Because we unlocked the first image before resizing the canvas, the we can easily move the image in slightly, and then drop our 8 x 10-inch resized image onto the newly resized image, and position it to the side of the first image, as you see in this screenshot. If you print this at 220 mm high on 24-inch roll media, you’d have minimum waste and once trimmed, two perfectly sized prints.

Even if you don’t have a roll media printer, you can save on sheet media varieties in a similar way. Say you received an order for a print on A4 media, but you don’t have any A4 sheets available. You could resize and add the trimming stroke border, then print on something larger, like A3 media. Here is a screenshot of the Photoshop Print screen with a print resized to A4, about to be printed on A3 media. There’s a waste of media that we’d be trimming away, but it does save stocking lots of different sizes of sheet media. And of course, similarly, you could simply lay out two prints on the A3 page to minimize waste.

A4 on A3 Media


A4 on A3 MediaNote

Note too that some programs have the ability to add additional trimming guides, as as the Corner Crop Marks that I turned on in Photoshop in the above screenshot. Also note that to ensure you print at the correct size, you’d need to turn off any scaling to fit the media. The images are currently saved in the original resolution, or set to 300 ppi if the resolution isn’t set for any reason, but either way, it will be set so your resized images will be displayed at exactly the size you need if you print without any scaling turned on.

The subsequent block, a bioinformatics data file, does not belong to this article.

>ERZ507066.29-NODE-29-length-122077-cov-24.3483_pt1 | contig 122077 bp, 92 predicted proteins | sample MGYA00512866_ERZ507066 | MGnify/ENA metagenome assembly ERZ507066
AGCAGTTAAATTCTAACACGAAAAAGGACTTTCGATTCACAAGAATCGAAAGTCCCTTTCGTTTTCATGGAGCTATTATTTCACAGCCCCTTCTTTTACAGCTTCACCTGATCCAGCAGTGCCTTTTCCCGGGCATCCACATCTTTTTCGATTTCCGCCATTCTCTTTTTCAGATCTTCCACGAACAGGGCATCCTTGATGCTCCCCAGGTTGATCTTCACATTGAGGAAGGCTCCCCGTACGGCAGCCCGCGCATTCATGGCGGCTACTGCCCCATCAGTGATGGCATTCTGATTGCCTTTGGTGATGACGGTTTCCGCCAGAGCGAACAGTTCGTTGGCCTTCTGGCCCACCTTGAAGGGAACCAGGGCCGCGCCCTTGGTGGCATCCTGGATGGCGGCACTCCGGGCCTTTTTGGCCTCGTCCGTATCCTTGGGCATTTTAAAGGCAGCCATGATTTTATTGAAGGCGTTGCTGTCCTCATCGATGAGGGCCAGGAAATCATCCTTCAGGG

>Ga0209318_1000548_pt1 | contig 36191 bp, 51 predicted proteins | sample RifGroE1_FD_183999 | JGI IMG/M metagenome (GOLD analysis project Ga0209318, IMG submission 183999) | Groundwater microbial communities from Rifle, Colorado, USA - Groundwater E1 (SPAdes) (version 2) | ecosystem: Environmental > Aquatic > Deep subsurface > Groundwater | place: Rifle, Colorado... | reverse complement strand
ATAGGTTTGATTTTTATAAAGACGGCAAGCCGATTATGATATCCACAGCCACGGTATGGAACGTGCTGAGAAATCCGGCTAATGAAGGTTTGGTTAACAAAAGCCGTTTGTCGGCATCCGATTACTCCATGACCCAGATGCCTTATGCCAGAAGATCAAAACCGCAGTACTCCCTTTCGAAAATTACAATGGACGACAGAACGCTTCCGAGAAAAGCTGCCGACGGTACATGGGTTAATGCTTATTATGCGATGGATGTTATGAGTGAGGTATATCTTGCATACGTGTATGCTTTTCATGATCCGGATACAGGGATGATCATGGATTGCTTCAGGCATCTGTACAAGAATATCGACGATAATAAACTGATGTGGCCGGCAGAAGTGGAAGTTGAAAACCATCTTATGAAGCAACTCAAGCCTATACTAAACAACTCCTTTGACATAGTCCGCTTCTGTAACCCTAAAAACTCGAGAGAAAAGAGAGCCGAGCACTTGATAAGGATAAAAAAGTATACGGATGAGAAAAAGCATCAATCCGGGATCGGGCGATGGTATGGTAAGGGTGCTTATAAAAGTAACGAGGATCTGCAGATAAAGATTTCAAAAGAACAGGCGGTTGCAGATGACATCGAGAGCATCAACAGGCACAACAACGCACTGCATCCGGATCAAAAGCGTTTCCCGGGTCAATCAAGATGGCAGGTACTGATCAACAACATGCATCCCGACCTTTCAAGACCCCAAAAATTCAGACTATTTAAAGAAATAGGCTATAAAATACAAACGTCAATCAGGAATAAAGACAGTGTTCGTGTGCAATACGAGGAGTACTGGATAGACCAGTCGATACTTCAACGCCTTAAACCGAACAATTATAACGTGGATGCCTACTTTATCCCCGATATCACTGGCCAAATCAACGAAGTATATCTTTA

Get Fine Art Border Tools

Click the MBP Fine Art Border Tools logo to jump to the Adobe Marketplace to pick up your FAB Tools!

※ Please ensure that you login and purchase the plugin with the same email address that is linked to your Adobe ID. Also, note that the plugin requires Adobe Photoshop version 22.0 or higher. It does not work with Photoshop Elements.

Problems Finding Your New Plugin?

If you have bought the plugin but cannot find it, please open Photoshop then first check to see if there is an MBP Fine Art Border Tools menu under the Plugins menu. If it’s there select FAB Tools from the menu item.

If it is not there, check that your Adobe Creative Cloud desktop app is at version 5.3 or higher. If it is not, please update, then select Manage Plugins from the Plugin menu. The plugin should be listed as seen in the attached screenshot. You may need to select Install to actually install it, and then it should be visible as a floating window when you go back to Photoshop. If it is not visible, please check the Plugins menu again. You should also be able to see the plugin in your account here.

Photoshop Plugin Menu with FAB Tools
MBP FAB Tools Plugin

If you still cannot find the MBP Fine Art Border Tools plugin, please drop us a line with the Support Contact Form button to the right.